On November 1, 2008, the FTC's "Red Flag" regulations go into effect and now, despite initial uncertainty, it has become clear that the FTC considers these rules applicable to hospitals and health care providers that provide services to patients without requiring those patients to pay in full at the time of service. Although the deadline is fast approaching, there are manageable steps providers and practitioners can take to be in compliance, or substantially on the road to compliance, by the deadline.


The Red Flag regulations (16 C.F.R. pt. 681) require companies to "develop and implement a written Identity Theft Prevention Program ("Program") that is designed to detect, prevent, and mitigate identity theft in connection with the opening of a covered account or any existing covered account." 16 C.F.R. § 681.2(d)(1). Red Flags are those events that the FTC says should alert an organization that there is risk of identity theft, e.g., the new patient fails to provide all required personal information; or a dormant patient account is suddenly very active. The FTC recently clarified that the Red Flag regulations apply to any entity that functions as a "creditor," by allowing deferred payment for services that are utilized by an individual for personal, household or family purposes. Thus, any health care provider or practitioner that allows a patient to pay for services over time is now a "creditor" under these rules. As such, these organizations must comply with the regulations and develop a Program designed to protect against identity theft. Providers and practitioners must adopt a Red Flag compliance plan by November 1, 2008.

What does this mean for health care providers and practitioners?

Despite the looming deadline, designing the required compliance plan should not be daunting or difficult. To the contrary, unlike other covered entities, health care providers usually have personal interactions with the individual to whom they are providing services. Therefore, health care providers and practitioners are in a reasonable position to verify the patient's identity at the time of service via review of photo identification, for example. Thus, this simple step could be instrumental in preventing a hospital from billing an innocent third party who then must endure a collections process or who may suffer an impaired credit history.

In light of the lower risk for identity theft in the health care space, preparing a Program to comply with the Red Flag regulations should be a straightforward five-step process that can be accomplished without significantly disrupting a provider's current practices. These steps are outlined below.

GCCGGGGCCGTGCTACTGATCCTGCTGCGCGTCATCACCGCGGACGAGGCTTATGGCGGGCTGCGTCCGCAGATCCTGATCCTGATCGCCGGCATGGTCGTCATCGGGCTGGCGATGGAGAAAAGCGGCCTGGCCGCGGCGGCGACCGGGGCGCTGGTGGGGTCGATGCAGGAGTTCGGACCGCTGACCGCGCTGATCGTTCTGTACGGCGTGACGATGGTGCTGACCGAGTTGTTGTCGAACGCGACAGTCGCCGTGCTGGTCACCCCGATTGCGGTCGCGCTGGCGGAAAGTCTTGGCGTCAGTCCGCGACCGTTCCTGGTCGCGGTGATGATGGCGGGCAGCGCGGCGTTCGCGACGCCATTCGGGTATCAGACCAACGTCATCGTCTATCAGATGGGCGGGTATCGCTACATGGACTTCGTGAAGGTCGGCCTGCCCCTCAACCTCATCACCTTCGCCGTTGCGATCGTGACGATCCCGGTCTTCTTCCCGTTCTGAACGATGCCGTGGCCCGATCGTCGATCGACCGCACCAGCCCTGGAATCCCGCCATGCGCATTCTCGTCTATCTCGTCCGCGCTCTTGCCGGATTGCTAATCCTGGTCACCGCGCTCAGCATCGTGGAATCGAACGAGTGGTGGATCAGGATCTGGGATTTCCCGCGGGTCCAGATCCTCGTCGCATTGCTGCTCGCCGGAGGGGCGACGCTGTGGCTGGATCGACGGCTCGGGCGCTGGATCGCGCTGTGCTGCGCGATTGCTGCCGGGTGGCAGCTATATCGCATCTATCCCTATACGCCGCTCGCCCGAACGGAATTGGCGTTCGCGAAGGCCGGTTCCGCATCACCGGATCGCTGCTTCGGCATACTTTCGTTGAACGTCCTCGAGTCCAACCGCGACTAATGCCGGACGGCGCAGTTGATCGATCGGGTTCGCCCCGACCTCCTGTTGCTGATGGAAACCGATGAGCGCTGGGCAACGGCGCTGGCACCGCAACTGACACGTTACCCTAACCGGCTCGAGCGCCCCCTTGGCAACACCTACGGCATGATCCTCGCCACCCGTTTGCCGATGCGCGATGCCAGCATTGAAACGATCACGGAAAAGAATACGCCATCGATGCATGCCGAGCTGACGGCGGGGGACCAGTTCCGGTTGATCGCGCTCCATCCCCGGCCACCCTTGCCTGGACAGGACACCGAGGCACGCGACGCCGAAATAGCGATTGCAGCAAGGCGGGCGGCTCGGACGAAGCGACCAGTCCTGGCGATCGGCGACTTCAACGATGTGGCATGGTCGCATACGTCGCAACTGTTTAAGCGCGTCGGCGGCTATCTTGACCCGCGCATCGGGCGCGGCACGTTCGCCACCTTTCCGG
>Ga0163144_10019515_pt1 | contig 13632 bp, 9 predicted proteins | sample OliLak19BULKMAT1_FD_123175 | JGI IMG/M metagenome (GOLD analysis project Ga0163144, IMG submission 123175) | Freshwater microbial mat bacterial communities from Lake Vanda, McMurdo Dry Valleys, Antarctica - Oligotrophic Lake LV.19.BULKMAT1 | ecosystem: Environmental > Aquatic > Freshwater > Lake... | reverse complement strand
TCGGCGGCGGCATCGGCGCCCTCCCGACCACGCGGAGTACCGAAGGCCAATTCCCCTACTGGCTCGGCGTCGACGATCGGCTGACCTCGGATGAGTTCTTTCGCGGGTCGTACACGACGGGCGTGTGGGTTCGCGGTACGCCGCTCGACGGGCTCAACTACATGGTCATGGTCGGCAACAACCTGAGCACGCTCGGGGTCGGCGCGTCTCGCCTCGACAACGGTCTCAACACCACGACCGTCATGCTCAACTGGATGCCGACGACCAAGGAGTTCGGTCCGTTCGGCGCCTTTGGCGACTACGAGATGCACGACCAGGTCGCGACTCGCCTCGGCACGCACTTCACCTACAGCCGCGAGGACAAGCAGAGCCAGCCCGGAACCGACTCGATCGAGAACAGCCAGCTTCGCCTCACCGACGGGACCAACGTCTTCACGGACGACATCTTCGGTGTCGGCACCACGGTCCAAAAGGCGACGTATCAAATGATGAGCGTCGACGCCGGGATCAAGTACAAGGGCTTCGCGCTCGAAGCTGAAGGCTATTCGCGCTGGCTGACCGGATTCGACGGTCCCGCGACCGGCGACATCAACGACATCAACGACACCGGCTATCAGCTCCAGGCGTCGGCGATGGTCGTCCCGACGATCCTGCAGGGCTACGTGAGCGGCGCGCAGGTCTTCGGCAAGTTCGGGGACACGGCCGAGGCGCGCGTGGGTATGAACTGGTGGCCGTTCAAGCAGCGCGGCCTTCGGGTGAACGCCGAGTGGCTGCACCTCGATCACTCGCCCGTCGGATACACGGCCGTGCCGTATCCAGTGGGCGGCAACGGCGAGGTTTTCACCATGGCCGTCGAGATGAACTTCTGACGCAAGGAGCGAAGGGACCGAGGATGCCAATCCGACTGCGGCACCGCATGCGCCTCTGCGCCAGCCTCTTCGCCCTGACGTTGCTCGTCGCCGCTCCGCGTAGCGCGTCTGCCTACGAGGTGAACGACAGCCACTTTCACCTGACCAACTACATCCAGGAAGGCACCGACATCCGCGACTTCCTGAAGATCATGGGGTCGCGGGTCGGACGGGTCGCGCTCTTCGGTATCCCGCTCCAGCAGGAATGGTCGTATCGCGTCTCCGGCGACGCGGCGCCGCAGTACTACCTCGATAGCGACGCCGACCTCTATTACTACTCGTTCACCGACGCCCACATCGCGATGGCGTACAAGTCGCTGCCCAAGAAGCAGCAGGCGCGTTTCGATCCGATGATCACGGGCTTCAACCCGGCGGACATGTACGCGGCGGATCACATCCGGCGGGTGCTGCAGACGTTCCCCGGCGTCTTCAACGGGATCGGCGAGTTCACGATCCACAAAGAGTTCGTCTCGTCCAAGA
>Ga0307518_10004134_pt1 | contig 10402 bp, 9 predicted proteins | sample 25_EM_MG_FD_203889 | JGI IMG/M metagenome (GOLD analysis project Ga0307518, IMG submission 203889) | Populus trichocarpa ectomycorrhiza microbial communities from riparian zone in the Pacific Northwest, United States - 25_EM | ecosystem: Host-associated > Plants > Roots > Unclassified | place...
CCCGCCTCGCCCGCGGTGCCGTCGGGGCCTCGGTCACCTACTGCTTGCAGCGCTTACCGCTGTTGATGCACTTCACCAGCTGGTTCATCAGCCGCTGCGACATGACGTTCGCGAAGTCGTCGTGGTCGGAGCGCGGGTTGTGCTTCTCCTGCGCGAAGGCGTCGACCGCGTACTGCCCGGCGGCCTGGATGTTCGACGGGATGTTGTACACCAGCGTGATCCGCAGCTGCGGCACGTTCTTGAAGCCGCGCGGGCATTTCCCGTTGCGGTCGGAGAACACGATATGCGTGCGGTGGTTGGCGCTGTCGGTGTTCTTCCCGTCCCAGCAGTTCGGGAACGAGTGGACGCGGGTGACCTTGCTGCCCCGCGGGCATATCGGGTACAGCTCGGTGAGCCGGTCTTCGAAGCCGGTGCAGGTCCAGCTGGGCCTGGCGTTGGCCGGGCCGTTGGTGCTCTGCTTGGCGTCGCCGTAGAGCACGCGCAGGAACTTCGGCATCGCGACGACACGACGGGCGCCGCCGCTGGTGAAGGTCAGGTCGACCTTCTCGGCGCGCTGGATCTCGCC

Step One: Identify

  1. The first step is for health care providers to "[i]dentify relevant Red Flags for the covered accounts that the ... creditor offers or maintains, and incorporate those Red Flags into its Program." 16 C.F.R. § 681.2(d)(2). This should include the following:
    • An assessment of the risk factors for identity theft, including:
    • the types of covered accounts it offers or maintains,
    • the methods it provides to start providing services to new patients, and
    • its previous experiences with identity theft.
  2. A review of prior experiences with identity theft and any methods of identity theft prevention the health care provider has utilized to date. Thus, any current identity theft prevention policies and procedures already in place should be included in the Program and modified to address newly-identified Red Flags.
  3. A defined goal. The plan should be designed to detect patterns and identify behavior that preceded previous reports of identity theft to ensure that the Program includes detection and escalation procedures within the provider's chain of command that will allow the provider to respond before identity theft occurs, or to minimize its effect if it does occur. This step is best accomplished by a developing a working group of key hospital personnel who would have been involved in collections-related activities for contested bills, e.g., patient financial, IT and HIM representatives.

Step Two: Review Appendix